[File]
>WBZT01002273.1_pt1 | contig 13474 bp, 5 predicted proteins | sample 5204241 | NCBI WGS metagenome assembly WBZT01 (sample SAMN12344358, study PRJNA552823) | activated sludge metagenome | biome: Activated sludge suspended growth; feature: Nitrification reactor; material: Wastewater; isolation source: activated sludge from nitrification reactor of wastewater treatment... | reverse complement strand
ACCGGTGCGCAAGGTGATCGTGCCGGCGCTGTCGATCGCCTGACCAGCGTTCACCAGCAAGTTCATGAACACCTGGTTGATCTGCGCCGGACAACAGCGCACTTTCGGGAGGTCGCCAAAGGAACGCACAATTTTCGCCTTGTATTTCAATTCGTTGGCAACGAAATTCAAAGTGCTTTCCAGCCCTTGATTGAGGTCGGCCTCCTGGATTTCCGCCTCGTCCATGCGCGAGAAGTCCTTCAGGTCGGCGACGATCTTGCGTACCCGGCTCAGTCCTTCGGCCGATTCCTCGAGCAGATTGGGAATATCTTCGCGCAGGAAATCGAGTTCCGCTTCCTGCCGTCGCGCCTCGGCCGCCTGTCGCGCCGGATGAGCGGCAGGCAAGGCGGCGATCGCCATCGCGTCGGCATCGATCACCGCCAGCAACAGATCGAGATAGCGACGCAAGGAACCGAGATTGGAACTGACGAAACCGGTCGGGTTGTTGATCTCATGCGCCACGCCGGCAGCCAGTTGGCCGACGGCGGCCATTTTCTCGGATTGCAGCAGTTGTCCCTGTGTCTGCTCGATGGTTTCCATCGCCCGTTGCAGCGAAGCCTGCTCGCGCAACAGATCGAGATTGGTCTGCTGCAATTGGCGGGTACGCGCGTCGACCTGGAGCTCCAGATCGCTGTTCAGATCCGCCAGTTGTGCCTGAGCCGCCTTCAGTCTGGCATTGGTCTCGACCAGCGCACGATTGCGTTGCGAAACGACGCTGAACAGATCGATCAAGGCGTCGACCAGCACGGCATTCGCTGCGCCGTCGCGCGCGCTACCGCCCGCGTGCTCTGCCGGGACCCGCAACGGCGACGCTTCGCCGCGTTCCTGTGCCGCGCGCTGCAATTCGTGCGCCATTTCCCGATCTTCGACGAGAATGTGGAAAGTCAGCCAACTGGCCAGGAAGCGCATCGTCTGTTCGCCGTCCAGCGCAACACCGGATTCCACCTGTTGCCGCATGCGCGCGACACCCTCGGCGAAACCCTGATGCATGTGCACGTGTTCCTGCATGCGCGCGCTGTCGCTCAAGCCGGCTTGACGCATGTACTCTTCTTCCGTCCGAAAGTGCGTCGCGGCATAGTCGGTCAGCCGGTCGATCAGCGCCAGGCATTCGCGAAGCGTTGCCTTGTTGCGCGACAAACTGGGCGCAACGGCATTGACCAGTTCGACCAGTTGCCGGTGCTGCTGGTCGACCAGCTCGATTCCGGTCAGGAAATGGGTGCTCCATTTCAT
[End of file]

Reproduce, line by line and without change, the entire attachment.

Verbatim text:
>WBZT01002273.1_pt1 | contig 13474 bp, 5 predicted proteins | sample 5204241 | NCBI WGS metagenome assembly WBZT01 (sample SAMN12344358, study PRJNA552823) | activated sludge metagenome | biome: Activated sludge suspended growth; feature: Nitrification reactor; material: Wastewater; isolation source: activated sludge from nitrification reactor of wastewater treatment... | reverse complement strand
ACCGGTGCGCAAGGTGATCGTGCCGGCGCTGTCGATCGCCTGACCAGCGTTCACCAGCAAGTTCATGAACACCTGGTTGATCTGCGCCGGACAACAGCGCACTTTCGGGAGGTCGCCAAAGGAACGCACAATTTTCGCCTTGTATTTCAATTCGTTGGCAACGAAATTCAAAGTGCTTTCCAGCCCTTGATTGAGGTCGGCCTCCTGGATTTCCGCCTCGTCCATGCGCGAGAAGTCCTTCAGGTCGGCGACGATCTTGCGTACCCGGCTCAGTCCTTCGGCCGATTCCTCGAGCAGATTGGGAATATCTTCGCGCAGGAAATCGAGTTCCGCTTCCTGCCGTCGCGCCTCGGCCGCCTGTCGCGCCGGATGAGCGGCAGGCAAGGCGGCGATCGCCATCGCGTCGGCATCGATCACCGCCAGCAACAGATCGAGATAGCGACGCAAGGAACCGAGATTGGAACTGACGAAACCGGTCGGGTTGTTGATCTCATGCGCCACGCCGGCAGCCAGTTGGCCGACGGCGGCCATTTTCTCGGATTGCAGCAGTTGTCCCTGTGTCTGCTCGATGGTTTCCATCGCCCGTTGCAGCGAAGCCTGCTCGCGCAACAGATCGAGATTGGTCTGCTGCAATTGGCGGGTACGCGCGTCGACCTGGAGCTCCAGATCGCTGTTCAGATCCGCCAGTTGTGCCTGAGCCGCCTTCAGTCTGGCATTGGTCTCGACCAGCGCACGATTGCGTTGCGAAACGACGCTGAACAGATCGATCAAGGCGTCGACCAGCACGGCATTCGCTGCGCCGTCGCGCGCGCTACCGCCCGCGTGCTCTGCCGGGACCCGCAACGGCGACGCTTCGCCGCGTTCCTGTGCCGCGCGCTGCAATTCGTGCGCCATTTCCCGATCTTCGACGAGAATGTGGAAAGTCAGCCAACTGGCCAGGAAGCGCATCGTCTGTTCGCCGTCCAGCGCAACACCGGATTCCACCTGTTGCCGCATGCGCGCGACACCCTCGGCGAAACCCTGATGCATGTGCACGTGTTCCTGCATGCGCGCGCTGTCGCTCAAGCCGGCTTGACGCATGTACTCTTCTTCCGTCCGAAAGTGCGTCGCGGCATAGTCGGTCAGCCGGTCGATCAGCGCCAGGCATTCGCGAAGCGTTGCCTTGTTGCGCGACAAACTGGGCGCAACGGCATTGACCAGTTCGACCAGTTGCCGGTGCTGCTGGTCGACCAGCTCGATTCCGGTCAGGAAATGGGTGCTCCATTTCAT